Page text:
PIGEON FEATHERS ~
Book review and technical detail PIGEON FEATHERS ~ John Updike
|Technical detail of PIGEON FEATHERS ~|
|Title||PIGEON FEATHERS ~|
|Category||Fiction & Literature|
|Publisher||Random House Trade Paperbacks|
|Publishing Date||1st January, 1970|
The eclat of this writer's career (The Poorhouse Fair, 1959, and Run. Rabbit, 1960, together with his book of verse and an earlier volume of short stories) make this book of special interest. The twenty inclusions sustain his reputation, for the tangible sense of words, the illumined percipience, and the spare patterns of his landscapes fit well into the short story form. Here, from the insistence of a child's developing awareness of the world and the adults in it, to the association with death, and the small exchanges of married couples, are precise traceries of people not only in their environment but in their unresolved relations with others. An early morning breakfast (The Crow in the Woods), the revelation of religion and its connection with killing pigeons (the title story), an honest answer to a child adopted through an international charity (Dear Alexander), an American at an English art school (Still Life), a divinity student as a Lifeguard, the progress of a boy's rebellion (Flight) -- are some of those that display the distinctive qualities that mark Updike's work, while the others offer contrasts in the variety of their subjects. For the connoisseurs, a collection of merit.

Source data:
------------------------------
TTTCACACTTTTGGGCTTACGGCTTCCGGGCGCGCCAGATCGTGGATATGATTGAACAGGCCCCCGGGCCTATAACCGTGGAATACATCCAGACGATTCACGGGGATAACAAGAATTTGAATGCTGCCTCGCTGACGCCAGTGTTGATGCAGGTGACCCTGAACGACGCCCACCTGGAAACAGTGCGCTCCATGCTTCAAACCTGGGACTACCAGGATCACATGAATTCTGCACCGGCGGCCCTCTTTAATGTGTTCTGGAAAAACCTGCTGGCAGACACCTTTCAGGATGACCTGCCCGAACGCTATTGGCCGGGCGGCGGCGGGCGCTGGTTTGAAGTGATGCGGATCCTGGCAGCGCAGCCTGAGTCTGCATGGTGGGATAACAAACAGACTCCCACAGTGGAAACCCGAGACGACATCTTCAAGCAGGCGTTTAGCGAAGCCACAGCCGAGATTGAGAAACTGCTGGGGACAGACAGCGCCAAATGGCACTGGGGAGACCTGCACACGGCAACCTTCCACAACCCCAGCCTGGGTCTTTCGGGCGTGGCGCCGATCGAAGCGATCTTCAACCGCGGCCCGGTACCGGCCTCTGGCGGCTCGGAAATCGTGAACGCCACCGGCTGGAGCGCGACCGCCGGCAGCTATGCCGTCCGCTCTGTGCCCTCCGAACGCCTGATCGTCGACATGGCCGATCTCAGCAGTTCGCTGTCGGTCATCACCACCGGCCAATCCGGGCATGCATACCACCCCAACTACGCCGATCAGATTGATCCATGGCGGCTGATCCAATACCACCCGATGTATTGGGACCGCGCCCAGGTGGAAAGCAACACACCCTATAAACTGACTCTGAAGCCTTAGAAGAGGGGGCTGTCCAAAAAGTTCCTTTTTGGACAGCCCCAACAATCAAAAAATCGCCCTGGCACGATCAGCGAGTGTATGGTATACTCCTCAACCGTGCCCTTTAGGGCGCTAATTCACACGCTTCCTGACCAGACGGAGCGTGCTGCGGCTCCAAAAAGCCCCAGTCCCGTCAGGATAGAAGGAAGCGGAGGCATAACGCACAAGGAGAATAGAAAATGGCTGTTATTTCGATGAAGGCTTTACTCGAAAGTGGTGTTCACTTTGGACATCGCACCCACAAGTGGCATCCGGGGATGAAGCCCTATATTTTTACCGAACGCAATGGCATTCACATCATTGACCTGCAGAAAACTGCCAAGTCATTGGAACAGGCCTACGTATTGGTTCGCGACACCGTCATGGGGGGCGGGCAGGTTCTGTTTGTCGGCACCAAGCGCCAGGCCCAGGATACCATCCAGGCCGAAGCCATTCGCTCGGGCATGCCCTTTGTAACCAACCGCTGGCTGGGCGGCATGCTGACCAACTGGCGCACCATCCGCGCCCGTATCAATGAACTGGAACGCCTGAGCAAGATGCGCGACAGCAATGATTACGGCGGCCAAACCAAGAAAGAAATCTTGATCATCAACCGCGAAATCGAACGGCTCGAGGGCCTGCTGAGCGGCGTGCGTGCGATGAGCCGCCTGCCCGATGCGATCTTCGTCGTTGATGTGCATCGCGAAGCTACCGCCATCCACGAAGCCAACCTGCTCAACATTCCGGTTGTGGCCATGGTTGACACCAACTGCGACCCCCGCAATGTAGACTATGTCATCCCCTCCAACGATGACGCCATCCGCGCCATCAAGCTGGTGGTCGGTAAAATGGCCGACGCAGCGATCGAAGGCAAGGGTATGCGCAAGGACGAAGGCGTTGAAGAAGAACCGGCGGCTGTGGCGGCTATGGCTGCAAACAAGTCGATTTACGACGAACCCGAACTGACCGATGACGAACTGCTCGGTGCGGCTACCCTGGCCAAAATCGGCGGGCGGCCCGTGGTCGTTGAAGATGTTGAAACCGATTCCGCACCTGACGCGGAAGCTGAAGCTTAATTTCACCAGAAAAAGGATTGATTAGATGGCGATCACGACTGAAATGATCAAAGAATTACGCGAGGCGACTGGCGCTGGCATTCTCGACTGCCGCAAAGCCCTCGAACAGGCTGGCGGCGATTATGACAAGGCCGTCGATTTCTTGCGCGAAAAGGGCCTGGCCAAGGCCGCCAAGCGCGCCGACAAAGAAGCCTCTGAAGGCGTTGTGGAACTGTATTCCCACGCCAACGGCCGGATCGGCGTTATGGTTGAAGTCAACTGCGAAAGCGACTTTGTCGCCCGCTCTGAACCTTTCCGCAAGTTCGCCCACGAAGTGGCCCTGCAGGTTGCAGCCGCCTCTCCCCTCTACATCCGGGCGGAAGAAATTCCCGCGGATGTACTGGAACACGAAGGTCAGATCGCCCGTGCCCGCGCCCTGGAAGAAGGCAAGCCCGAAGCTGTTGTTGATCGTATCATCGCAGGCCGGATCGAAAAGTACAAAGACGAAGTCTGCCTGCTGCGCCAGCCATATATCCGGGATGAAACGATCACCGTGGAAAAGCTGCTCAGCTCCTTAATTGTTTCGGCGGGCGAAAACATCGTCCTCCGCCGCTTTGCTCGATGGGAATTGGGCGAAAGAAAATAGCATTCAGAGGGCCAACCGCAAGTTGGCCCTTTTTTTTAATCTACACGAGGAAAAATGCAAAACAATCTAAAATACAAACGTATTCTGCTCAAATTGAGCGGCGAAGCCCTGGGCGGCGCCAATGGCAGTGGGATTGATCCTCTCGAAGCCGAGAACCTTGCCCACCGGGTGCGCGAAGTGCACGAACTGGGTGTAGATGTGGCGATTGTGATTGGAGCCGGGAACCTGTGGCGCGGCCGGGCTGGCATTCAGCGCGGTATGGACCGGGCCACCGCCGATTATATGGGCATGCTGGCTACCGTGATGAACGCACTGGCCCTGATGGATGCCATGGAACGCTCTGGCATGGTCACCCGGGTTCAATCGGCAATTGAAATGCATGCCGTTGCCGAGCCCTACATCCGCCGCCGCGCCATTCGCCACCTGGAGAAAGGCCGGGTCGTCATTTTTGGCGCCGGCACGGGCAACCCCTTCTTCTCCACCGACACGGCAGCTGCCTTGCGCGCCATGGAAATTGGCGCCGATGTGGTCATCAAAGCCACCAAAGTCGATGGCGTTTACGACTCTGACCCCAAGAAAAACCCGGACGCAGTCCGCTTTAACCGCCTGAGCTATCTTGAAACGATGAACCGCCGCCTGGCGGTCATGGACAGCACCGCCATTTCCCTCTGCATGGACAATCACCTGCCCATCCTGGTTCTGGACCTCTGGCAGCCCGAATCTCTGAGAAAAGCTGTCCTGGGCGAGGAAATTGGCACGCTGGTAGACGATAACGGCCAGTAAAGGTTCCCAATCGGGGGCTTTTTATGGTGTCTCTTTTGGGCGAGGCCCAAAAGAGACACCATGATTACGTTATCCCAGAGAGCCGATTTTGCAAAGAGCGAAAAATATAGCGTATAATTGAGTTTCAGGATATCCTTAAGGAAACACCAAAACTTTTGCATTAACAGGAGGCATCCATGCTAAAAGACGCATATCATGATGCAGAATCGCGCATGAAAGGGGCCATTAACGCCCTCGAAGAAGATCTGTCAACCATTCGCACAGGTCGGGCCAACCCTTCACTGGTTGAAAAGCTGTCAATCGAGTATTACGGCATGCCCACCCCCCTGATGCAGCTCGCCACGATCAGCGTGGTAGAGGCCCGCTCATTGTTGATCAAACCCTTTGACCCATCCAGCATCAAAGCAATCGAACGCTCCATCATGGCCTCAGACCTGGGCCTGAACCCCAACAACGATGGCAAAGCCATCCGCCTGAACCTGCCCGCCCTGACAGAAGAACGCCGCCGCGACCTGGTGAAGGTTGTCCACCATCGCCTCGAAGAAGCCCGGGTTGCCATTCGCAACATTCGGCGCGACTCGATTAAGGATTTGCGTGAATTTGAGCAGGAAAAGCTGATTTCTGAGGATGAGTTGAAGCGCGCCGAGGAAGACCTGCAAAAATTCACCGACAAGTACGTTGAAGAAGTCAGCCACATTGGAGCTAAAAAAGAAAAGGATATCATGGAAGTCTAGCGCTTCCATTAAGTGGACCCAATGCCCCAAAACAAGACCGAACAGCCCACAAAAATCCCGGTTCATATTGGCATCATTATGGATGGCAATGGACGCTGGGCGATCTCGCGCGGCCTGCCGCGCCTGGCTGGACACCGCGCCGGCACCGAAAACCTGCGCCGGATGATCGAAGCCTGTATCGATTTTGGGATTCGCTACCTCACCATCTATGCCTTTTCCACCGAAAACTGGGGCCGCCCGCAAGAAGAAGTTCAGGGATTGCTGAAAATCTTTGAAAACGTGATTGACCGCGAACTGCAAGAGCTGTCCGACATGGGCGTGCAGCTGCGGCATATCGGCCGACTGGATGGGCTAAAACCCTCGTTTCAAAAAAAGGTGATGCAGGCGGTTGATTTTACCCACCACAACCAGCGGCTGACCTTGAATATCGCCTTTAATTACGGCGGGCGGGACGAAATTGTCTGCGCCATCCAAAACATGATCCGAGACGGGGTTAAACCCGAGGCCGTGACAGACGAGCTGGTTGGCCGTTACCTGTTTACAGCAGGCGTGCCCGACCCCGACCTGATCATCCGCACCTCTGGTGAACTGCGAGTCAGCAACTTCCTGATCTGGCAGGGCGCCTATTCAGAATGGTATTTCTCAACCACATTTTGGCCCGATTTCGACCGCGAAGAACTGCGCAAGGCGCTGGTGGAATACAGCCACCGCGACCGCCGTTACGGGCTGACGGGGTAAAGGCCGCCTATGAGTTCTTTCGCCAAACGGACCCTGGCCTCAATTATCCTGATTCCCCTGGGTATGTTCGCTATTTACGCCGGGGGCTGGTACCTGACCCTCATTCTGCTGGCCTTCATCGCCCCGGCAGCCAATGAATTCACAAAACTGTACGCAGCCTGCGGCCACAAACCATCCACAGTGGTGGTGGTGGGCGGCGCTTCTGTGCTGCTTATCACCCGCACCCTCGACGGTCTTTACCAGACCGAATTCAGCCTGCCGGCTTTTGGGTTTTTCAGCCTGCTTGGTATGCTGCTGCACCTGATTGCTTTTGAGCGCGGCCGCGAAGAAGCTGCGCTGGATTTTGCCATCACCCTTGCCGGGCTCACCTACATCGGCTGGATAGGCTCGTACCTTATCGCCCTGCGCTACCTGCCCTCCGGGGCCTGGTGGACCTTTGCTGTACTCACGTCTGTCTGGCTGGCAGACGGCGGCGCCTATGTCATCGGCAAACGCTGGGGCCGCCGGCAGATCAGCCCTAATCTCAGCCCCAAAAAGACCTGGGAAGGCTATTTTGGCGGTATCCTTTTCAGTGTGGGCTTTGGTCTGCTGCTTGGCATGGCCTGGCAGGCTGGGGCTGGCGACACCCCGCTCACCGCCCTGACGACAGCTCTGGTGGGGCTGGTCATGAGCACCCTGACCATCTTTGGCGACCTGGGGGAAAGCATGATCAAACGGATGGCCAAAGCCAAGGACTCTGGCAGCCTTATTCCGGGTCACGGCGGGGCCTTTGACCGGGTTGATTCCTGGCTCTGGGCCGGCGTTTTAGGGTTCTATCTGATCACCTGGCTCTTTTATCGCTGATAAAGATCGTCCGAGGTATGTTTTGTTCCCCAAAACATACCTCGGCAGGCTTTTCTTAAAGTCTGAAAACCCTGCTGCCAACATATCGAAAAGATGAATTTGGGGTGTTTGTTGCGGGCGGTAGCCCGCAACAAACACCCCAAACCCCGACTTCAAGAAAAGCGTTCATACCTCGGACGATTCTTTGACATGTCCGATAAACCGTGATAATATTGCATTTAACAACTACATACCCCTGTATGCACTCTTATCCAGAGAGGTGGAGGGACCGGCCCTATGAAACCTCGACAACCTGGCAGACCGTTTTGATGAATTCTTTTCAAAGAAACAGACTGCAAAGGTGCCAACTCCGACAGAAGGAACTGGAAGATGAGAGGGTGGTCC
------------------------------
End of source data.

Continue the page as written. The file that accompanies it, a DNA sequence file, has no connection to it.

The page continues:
When this classic collection of stories first appeared—in 1962, on the author’s thirtieth birthday—Arthur Mizener wrote in The New York Times Book Review: “Updike is a romantic [and] like all American romantics, that is, he has an irresistible impulse to go in memory home again in order to find himself. . . . The precise recollection of his own family-love, parental and marital, is vital to him; it is the matter in which the saving truth is incarnate. . . . Pigeon Feathers is not just a book of very brilliant short stories; it is a demonstration of how the most gifted writer of his generation is coming to maturity; it shows us that Mr. Updike’s fine verbal talent is no longer pirouetting, however gracefully, out of a simple delight in motion, but is beginning to serve his deepest insight.”
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